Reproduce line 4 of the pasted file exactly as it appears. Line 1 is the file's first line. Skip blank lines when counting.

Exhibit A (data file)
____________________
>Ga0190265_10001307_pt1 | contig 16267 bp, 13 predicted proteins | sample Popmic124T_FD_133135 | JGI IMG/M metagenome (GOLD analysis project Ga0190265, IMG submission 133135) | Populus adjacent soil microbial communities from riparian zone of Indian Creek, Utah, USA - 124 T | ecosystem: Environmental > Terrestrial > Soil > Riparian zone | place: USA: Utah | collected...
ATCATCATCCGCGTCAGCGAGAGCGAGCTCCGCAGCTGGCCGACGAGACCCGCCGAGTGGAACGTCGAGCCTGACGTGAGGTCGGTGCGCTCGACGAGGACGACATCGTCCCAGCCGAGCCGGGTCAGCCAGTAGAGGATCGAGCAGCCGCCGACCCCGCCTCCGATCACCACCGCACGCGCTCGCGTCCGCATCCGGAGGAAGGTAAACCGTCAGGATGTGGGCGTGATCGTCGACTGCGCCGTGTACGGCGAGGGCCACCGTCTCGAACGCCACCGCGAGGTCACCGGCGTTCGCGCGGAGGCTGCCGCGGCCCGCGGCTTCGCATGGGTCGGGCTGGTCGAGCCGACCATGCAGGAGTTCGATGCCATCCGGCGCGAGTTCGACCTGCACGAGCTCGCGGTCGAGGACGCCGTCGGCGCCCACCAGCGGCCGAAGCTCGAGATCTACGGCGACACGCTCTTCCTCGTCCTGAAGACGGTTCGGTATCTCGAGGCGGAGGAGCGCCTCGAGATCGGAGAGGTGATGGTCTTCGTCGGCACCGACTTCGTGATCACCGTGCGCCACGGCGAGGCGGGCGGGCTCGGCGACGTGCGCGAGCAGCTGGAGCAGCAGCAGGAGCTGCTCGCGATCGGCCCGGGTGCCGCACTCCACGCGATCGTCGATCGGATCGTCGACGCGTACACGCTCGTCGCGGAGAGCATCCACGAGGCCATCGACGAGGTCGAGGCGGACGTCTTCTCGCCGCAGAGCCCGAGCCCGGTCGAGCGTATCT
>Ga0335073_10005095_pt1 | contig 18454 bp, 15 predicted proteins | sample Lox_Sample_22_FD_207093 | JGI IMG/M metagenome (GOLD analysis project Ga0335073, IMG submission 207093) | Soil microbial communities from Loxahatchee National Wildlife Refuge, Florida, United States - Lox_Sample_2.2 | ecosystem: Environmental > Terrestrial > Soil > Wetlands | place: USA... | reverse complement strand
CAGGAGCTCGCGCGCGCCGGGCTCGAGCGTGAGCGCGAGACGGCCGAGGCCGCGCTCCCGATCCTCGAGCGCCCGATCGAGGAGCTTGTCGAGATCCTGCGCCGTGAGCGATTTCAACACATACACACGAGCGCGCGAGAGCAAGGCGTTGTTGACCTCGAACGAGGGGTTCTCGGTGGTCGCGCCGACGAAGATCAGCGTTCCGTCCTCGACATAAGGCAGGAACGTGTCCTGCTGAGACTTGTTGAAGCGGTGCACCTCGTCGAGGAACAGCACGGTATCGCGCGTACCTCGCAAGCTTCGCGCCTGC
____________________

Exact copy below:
CAGGAGCTCGCGCGCGCCGGGCTCGAGCGTGAGCGCGAGACGGCCGAGGCCGCGCTCCCGATCCTCGAGCGCCCGATCGAGGAGCTTGTCGAGATCCTGCGCCGTGAGCGATTTCAACACATACACACGAGCGCGCGAGAGCAAGGCGTTGTTGACCTCGAACGAGGGGTTCTCGGTGGTCGCGCCGACGAAGATCAGCGTTCCGTCCTCGACATAAGGCAGGAACGTGTCCTGCTGAGACTTGTTGAAGCGGTGCACCTCGTCGAGGAACAGCACGGTATCGCGCGTACCTCGCAAGCTTCGCGCCTGC